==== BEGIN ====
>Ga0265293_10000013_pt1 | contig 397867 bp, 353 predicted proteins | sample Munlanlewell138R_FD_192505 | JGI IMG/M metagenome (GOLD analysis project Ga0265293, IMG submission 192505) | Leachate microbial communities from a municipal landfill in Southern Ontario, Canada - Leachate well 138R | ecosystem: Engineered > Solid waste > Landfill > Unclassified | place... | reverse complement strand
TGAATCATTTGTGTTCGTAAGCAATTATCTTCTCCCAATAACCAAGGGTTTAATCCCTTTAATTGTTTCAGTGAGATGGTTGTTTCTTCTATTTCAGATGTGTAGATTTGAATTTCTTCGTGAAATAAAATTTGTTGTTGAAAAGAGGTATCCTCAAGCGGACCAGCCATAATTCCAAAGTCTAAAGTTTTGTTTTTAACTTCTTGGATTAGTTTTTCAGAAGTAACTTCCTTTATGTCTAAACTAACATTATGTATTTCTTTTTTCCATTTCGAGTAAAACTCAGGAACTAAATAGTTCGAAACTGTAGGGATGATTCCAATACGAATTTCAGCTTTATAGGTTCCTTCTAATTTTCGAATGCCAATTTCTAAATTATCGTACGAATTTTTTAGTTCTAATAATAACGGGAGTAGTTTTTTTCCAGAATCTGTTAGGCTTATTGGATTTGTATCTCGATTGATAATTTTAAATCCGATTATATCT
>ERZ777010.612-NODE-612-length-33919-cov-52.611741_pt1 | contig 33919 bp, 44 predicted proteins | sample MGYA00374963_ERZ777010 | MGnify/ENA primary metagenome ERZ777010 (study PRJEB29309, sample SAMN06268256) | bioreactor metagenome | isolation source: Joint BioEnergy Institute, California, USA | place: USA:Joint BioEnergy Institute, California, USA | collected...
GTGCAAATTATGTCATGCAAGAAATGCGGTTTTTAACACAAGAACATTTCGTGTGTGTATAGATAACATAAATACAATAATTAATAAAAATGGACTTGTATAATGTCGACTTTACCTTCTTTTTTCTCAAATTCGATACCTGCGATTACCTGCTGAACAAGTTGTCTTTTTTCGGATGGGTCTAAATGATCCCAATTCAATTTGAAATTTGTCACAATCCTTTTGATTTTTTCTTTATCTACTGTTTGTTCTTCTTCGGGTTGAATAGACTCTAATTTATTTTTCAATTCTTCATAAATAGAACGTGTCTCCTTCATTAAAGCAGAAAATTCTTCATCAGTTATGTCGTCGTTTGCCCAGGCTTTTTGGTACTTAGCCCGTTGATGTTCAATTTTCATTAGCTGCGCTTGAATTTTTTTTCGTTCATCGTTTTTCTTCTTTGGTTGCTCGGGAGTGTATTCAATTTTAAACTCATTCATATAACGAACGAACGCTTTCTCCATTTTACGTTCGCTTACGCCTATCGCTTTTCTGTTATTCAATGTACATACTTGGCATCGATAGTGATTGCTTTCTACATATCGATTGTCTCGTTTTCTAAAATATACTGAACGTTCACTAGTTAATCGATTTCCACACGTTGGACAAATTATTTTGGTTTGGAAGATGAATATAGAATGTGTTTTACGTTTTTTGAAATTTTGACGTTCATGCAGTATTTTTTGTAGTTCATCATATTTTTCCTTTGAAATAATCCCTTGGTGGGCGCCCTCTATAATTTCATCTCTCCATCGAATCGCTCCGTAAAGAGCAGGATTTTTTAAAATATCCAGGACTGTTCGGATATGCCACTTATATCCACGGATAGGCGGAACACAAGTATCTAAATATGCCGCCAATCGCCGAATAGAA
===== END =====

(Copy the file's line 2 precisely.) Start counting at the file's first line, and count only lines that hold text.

TGAATCATTTGTGTTCGTAAGCAATTATCTTCTCCCAATAACCAAGGGTTTAATCCCTTTAATTGTTTCAGTGAGATGGTTGTTTCTTCTATTTCAGATGTGTAGATTTGAATTTCTTCGTGAAATAAAATTTGTTGTTGAAAAGAGGTATCCTCAAGCGGACCAGCCATAATTCCAAAGTCTAAAGTTTTGTTTTTAACTTCTTGGATTAGTTTTTCAGAAGTAACTTCCTTTATGTCTAAACTAACATTATGTATTTCTTTTTTCCATTTCGAGTAAAACTCAGGAACTAAATAGTTCGAAACTGTAGGGATGATTCCAATACGAATTTCAGCTTTATAGGTTCCTTCTAATTTTCGAATGCCAATTTCTAAATTATCGTACGAATTTTTTAGTTCTAATAATAACGGGAGTAGTTTTTTTCCAGAATCTGTTAGGCTTATTGGATTTGTATCTCGATTGATAATTTTAAATCCGATTATATCT